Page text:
Considering that privacy issues are causing the emergence of laws and regulations, companies are seeking to comply with the requirements to protect third-party personal data against loss of confidentiality, integrity, and availability.
To reach their goals, companies need to begin with identifying gaps; that is, finding any deficiencies in information security controls. Those gaps can cause the occurrence of significant incidents, which can lead to losses that go far beyond the potential application of fines and sanctions.
It all starts with the need to identify information assets, which consists of surveying the data of holders in the most diverse environments and media.
In these times of ensuring compliance with Brazil’s General Data Protection Act (LGPD), the search for tools such as data discovery and data mapping has been skyrocketing but is this automated software technology effective?
Considering that the term “Personal Data” (anyone who identifies or makes him/her identifiable) has now become legally provided for in LGPD, one sees that there are two different contexts.
In the first, the data makes the person directly identifiable in the sense that the information is clear about who is being referred to, for example, name, ID, CPF, or other data that uniquely identifies the person. In the second, it would be the cross-referencing of data that would make the person identifiable. It is data that, in isolation, cannot be considered personal, since it does not refer directly to the person.
Observing such tools, it is noticeable that they use an indexed data search for individuals, which would not make the search viable because, until recently, there was no LGPD regulating the capture of this information. The only way would be by using standards such as RG and CPF, for example. The search for data would be limited only to the first context mentioned above, through directly identifying information. There is no such possibility when there are several data variables that make the person identifiable, indirect data.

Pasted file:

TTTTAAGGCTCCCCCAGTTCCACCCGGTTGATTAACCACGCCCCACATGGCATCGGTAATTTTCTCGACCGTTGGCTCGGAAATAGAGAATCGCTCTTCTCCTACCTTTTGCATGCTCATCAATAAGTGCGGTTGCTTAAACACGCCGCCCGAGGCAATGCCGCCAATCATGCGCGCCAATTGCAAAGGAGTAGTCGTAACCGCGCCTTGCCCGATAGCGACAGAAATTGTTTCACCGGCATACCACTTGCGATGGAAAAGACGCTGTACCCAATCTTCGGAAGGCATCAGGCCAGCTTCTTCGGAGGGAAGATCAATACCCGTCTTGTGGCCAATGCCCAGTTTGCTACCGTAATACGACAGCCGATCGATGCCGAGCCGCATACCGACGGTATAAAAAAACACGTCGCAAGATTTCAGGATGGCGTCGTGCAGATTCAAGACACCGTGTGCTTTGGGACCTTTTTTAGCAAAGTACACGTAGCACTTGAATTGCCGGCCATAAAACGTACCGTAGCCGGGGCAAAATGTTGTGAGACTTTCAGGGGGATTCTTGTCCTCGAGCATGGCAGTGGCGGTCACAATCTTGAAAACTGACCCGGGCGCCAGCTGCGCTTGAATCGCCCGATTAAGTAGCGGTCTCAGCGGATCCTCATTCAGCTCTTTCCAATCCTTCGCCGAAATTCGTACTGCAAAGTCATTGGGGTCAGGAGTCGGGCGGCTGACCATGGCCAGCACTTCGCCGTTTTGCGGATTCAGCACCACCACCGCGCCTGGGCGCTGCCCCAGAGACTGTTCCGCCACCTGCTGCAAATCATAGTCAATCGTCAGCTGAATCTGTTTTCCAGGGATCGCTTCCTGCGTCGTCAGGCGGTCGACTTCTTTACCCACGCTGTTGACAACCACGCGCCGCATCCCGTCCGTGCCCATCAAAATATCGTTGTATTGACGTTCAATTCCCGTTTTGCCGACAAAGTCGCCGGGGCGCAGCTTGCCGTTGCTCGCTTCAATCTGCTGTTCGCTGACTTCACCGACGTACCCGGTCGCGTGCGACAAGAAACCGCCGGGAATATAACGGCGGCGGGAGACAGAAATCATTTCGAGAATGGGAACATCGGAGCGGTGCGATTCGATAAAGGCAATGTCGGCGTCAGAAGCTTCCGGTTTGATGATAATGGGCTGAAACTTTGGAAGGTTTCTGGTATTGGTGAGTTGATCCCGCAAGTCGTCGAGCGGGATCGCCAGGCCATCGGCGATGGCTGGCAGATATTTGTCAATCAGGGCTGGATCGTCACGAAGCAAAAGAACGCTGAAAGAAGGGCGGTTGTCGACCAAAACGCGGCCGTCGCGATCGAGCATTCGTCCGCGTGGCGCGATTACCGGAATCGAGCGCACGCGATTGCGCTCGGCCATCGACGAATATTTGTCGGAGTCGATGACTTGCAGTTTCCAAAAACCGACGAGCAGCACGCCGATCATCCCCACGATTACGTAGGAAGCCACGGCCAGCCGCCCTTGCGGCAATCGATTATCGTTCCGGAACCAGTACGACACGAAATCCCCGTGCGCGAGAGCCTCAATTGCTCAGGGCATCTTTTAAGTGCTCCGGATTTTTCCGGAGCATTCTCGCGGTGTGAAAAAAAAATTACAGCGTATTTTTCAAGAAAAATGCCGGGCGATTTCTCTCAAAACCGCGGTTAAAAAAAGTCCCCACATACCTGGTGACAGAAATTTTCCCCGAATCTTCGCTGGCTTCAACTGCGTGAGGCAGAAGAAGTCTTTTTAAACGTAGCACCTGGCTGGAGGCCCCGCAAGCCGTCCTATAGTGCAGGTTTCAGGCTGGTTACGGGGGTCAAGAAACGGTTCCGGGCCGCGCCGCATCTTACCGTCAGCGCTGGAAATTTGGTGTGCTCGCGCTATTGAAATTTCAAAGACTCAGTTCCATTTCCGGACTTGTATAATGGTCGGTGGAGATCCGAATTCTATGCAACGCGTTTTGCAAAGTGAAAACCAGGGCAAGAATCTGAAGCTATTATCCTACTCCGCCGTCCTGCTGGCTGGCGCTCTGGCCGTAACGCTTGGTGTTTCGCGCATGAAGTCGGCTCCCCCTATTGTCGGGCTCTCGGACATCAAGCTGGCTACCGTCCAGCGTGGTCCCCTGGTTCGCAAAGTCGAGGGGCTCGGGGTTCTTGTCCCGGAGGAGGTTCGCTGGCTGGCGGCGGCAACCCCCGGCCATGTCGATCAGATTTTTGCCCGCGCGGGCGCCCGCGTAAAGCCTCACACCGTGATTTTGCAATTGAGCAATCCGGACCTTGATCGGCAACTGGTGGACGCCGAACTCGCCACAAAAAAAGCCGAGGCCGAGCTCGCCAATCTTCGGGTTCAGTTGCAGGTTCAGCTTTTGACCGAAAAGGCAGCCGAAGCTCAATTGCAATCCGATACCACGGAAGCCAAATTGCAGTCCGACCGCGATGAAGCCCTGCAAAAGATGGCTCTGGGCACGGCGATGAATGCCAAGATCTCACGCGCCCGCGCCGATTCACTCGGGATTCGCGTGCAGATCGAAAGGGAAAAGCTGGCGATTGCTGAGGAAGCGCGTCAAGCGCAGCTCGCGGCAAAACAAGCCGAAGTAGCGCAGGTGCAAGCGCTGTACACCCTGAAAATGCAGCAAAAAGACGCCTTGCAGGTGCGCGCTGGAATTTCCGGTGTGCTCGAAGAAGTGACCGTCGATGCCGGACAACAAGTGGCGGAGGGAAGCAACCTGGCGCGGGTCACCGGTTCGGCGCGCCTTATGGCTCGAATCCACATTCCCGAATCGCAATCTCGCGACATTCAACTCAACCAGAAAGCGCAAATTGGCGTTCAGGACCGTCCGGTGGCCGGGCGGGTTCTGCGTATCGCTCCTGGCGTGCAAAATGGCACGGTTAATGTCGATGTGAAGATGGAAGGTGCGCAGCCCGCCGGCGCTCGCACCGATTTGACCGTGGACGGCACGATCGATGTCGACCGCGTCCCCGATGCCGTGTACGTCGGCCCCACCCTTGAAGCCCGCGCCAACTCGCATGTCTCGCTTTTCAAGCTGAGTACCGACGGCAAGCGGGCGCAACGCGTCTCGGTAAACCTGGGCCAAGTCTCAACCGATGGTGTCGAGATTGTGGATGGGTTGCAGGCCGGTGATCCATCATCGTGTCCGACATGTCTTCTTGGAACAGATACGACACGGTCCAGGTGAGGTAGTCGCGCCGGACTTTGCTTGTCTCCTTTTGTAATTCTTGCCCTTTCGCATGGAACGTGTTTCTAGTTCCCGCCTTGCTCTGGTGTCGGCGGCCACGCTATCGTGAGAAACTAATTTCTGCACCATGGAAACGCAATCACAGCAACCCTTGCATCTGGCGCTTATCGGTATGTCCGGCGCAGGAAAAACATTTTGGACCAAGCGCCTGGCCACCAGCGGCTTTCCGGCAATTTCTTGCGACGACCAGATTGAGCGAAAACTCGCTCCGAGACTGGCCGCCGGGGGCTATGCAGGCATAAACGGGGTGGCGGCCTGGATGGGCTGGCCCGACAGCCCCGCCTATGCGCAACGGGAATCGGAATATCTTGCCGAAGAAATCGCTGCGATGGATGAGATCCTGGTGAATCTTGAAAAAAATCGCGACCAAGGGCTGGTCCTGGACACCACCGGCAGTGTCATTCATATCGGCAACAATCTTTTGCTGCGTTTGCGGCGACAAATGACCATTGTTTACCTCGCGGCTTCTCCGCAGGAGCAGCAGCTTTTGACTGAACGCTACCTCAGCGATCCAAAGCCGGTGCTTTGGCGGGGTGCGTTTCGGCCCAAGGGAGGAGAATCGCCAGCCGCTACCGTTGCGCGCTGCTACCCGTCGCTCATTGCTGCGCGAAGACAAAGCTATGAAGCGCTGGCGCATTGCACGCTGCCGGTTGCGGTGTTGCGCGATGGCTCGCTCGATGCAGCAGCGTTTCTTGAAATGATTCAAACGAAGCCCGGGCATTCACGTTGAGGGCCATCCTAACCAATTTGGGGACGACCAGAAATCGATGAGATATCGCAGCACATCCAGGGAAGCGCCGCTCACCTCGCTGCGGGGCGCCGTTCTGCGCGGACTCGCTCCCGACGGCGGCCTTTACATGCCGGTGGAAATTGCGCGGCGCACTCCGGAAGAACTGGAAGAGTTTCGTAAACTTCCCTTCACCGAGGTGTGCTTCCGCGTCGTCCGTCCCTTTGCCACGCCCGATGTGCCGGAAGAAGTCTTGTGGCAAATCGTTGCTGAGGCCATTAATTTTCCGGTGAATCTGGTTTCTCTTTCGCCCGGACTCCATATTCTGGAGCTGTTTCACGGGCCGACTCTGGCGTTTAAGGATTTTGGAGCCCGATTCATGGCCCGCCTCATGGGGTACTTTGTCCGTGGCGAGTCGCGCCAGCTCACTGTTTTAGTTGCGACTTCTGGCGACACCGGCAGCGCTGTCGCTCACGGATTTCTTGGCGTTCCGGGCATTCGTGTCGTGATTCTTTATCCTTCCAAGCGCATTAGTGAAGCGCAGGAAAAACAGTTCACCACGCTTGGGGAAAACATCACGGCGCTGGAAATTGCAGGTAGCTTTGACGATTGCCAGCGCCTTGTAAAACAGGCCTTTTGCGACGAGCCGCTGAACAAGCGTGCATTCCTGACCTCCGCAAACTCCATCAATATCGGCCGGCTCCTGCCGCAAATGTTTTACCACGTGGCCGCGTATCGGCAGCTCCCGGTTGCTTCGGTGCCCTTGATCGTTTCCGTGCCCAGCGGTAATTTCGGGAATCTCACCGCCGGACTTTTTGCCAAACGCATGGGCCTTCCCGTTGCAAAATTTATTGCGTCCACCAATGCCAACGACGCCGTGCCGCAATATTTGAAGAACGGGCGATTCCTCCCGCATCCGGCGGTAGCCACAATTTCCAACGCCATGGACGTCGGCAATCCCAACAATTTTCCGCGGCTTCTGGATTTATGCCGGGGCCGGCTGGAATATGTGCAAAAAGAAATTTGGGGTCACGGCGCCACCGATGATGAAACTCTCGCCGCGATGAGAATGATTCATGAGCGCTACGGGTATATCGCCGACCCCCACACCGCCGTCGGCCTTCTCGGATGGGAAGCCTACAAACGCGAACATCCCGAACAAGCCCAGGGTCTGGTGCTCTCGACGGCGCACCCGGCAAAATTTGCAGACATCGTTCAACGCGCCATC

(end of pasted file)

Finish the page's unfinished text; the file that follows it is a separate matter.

We should also consider that the main focus of data discovery and data mapping tools mainly aim to perform database and database mapping. In this context, we should further expand this analysis into other environments that may maintain data, such as file systems: content maintained in email systems that are not always covered by these solutions.
In the second context mentioned above, the human factor would be necessary.
Such tools would not be able to do such research but would require a highly developed artificial intelligence environment capable of cross-referencing distinct scenarios and then determining whether the person would be ‘identifiable.’ This technology does not exist yet. Without information that indexes the data to the person, it is not possible to make the identification as proposed by these types of software to meet the LGPD requirements.
We should also consider that some information assets are kept on removable media, whether magnetic, optical or even paper.
Given that the scope for inventorying these assets is far beyond the core capabilities of data discovery and data mapping tools, it can be seen that they meet business needs only to a certain extent. Beyond that point, specific actions should be determined in order to map this information properly. Special attention should be given to data kept in areas such as Human Resources, where the use of paper is still quite common.
We should also consider the use of personal devices for the potential storage of corporate or personal data, especially when they make use of applications or computer programs that may scan documents or even transfer them through systems not approved by the company. These include cloud storage solutions (such as Dropbox) and those destined for cloud file transfer, such as WeTransfer, and the concern about the use of mass instant messaging solutions like WhatsApp.
It is reasonable, however, that data discovery and data mapping tools have some value, as even minimally, they can help identify this data, reducing some of the work. However, regarding the quality of information, it will always be an auxiliary tool for interviews and questionnaires to determine and organize the databases.
Thus, we understand that, depending on the size and components of the company, the best data mapping is always done through interviews and specific questionnaires, conducted by an expert lawyer who understands all the possible ways of identifying a person, which tools like these would be unable to do.
It is recommended that a company executive be aware of these concerns and asset identification considerations, to ensure the understanding that these solutions may still require extra efforts in terms of mapping owner data.